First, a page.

Friday, April 18, 2014


Russia

Russia: Putin Orders New Counterterrorism Committee

<div class="caption"><div class="watermark"> <a href="http://gdb.rferl.org/cd2deed4-9d9a-4d1e-9aaa-4b8cd2f946e2_mw800_mh600.jpg" rel="ibox" title="The scene of a terrorist explosion in Ingushetia in August 2005 (AFP)"> <img alt="The scene of a terrorist explosion in Ingushetia in August 2005 (AFP)" src="http://gdb.rferl.org/cd2deed4-9d9a-4d1e-9aaa-4b8cd2f946e2_w203.jpg" class="photo" border="0"></a></div><p>The scene of a terrorist explosion in Ingushetia in August 2005 (AFP)</p></div>Russian President Vladimir Putin on 16 February created by decree a National Counterterrorism Committee (NAK), a new government body tasked with coordinating all federal-level antiterrorism policies and operations. The committee will be headed by Federal Security Service Director Nikolai Patrushev (FSB) and includes members such as Foreign Minister Sergei Lavrov and Sergei Lebedev, the director of the Foreign Intelligence Service (SVR).

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By Victor Yasmann

Other high-ranking security officials, cabinet ministers, presidential administration authorities, and members of both chambers of parliament will also participate.


The decree also creates a network of counterterrorism commissions throughout the Russian Federation to be led by territorial administrative heads. Finally, the decree sets up a federal operative staff as the commission's executive arm, as well as territorial operative staffs, to be run by the heads of the territorial branches of the FSB.


Threat Of Terrorism 'Remains Very Serious'


Commenting on the presidential decree, Duma speaker Boris Gryzlov said on 16 February that it was timed to coincide with the second reading in the Duma of a bill on combating terrorism introduced by the presidential administration after the hostage crisis in Beslan in 2004.


"The threat of terrorism remains very serious and streamlining the national legislation is very timely," Gryzlov said, according to strana.ru.


"The National Counterterrorism Committee will have the opportunity to intervene in the work of any power -- whether federal, regional, or municipal. And one should not rule out that it will be done not only in the interests of fighting terrorism."


But not all Duma deputies agree. Anatoly Yermolin, a veteran of the SVR's Vympel special force who was expelled from Unified Russia in 2004 after he joined the Open Russia philanthropic fund created by now-jailed former YUKOS head Mikhail Khodorkovsky, rejected Gryzlov's explanation.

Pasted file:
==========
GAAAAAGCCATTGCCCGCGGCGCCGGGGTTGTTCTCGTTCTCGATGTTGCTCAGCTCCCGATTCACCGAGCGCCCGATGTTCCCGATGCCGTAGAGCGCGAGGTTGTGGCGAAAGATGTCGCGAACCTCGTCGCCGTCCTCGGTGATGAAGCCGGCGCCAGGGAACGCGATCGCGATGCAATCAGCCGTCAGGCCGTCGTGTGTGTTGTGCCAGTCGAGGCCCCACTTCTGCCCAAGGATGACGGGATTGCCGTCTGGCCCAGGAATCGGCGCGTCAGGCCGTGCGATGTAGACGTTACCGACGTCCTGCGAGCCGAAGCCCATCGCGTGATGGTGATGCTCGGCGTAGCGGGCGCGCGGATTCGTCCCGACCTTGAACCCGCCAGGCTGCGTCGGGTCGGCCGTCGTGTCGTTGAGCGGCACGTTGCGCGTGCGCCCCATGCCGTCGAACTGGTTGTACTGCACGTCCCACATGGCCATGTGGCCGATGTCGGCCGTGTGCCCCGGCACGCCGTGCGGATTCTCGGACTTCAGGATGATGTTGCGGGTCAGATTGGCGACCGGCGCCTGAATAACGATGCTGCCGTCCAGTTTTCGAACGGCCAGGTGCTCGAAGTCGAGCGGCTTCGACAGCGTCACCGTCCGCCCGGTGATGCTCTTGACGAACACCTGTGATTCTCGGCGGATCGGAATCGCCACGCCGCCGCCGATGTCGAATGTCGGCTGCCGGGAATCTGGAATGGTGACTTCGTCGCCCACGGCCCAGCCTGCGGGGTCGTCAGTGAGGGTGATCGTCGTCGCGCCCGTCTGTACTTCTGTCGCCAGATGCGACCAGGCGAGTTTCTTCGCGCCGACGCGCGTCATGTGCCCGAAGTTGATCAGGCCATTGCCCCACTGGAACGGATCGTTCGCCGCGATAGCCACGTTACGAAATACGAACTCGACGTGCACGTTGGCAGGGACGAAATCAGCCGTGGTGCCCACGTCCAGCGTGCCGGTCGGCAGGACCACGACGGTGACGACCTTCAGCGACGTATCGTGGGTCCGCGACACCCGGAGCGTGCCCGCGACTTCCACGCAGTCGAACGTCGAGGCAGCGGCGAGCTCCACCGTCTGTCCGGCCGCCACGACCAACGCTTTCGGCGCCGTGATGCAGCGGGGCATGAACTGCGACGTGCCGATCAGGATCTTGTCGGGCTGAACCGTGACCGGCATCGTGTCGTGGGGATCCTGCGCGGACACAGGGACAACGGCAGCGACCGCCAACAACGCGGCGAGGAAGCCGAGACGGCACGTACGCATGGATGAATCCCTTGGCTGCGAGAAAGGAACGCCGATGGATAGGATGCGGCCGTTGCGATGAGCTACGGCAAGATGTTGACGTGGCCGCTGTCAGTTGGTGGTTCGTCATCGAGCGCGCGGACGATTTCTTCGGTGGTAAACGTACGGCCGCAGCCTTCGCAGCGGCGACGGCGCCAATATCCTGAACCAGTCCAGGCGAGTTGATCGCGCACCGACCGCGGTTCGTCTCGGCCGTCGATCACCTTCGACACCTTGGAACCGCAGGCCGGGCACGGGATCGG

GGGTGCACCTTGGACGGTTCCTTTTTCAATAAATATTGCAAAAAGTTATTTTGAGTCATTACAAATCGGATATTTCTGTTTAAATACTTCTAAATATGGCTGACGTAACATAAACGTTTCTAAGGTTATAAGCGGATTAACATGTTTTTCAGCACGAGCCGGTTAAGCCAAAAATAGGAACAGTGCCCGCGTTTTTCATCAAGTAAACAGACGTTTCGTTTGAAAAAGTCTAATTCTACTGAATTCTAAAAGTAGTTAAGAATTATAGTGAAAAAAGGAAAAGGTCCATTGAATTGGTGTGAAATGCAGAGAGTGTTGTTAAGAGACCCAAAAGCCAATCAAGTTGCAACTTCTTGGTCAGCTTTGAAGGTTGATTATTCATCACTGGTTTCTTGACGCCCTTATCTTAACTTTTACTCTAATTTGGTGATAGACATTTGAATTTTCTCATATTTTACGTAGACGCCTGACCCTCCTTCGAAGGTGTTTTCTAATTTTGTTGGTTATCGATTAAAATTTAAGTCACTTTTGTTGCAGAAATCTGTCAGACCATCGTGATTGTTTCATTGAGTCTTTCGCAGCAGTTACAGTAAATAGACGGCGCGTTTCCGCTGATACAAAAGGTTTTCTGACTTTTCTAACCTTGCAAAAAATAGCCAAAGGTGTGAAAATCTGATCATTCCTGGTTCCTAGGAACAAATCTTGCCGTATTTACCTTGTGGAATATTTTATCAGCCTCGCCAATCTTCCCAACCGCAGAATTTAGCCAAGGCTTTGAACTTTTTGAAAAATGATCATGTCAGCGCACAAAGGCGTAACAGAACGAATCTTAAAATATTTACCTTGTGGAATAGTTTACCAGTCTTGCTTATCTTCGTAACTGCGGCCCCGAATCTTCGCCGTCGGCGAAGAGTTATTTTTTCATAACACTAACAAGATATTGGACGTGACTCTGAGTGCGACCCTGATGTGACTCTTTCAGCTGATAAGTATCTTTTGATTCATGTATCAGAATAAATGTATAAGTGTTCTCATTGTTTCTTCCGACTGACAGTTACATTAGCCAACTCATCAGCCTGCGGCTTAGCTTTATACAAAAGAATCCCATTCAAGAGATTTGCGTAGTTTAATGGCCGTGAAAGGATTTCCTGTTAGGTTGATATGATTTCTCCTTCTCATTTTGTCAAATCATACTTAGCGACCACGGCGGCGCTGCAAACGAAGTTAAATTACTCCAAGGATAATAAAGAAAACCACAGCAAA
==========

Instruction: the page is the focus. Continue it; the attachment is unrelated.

Yermolin said Putin's decree is, in fact, a presidential command to the Duma to adopt the new version of the bill, which increases the powers of the FSB, gazeta.ru reported on 16 February.


Boosting The Antiterrorism Vertical


FSB Director Patrushev, not surprisingly, has high praise for the decree. He said it deals not only with "fighting terrorism, but on preventing it, confronting it, and liquidating its consequences," strana.ru reported. Patrushev added the decree would help unite the brightest talent in the antiterrorism field, as it authorizes the increase of the central FSB apparatus by 300 officers.


Until now, the Federal Antiterrorism Commission -- created in 2002 and led by Prime Minister Mikhail Fradkov -- was the top federal organ responsible for the coordination of counterterrorism activity. The new decree not only replaces this commission with the NAK, but also creates a new "antiterrorism vertical" that will act in parallel with existing federal and regional executive powers.


Back To The USSR?


Indeed, the proposed new network -- regional counterterrorism commissions led by regional administration chiefs, territorial operative staffs led by territorial FSB heads -- bears considerable resemblance to the Soviet system, which had power in any given province concentrated in the hands of the local Communist Party secretary and the head of the regional KGB.


FSB Director Nikolai Patrushev, addressing the Russian State Duma in May 2005 (TASS)

Not everyone, however, fears Putin's proposed antiterrorism vertical is dangerous. SVR Colonel Oleg Nicheporenko told "Nezavisimaya gazeta" on 17 February that such infrastructure can in fact help to combat terrorism. "Modern terrorism is carried out creatively and very ingeniously, and it does not comply with a bureaucratic way of doing [business]," Nicheporenko said.


But Victor Ilyukhin, a Duma deputy from the Communist Party and the former head of the State Duma Security Committee, has another opinion. He was quoted by "Nezavisimaya gazeta " in an article published 17 February as saying Putin's decree inflates the role of the FSB to the degree that it "makes it a state within a state and a substitute for state functions and prerogatives."


"The National Counterterrorism Committee will have the opportunity to intervene in the work of any power -- whether federal, regional, or municipal," Ilyukhin said. "And one should not rule out that it will be done not only in the interests of fighting terrorism."

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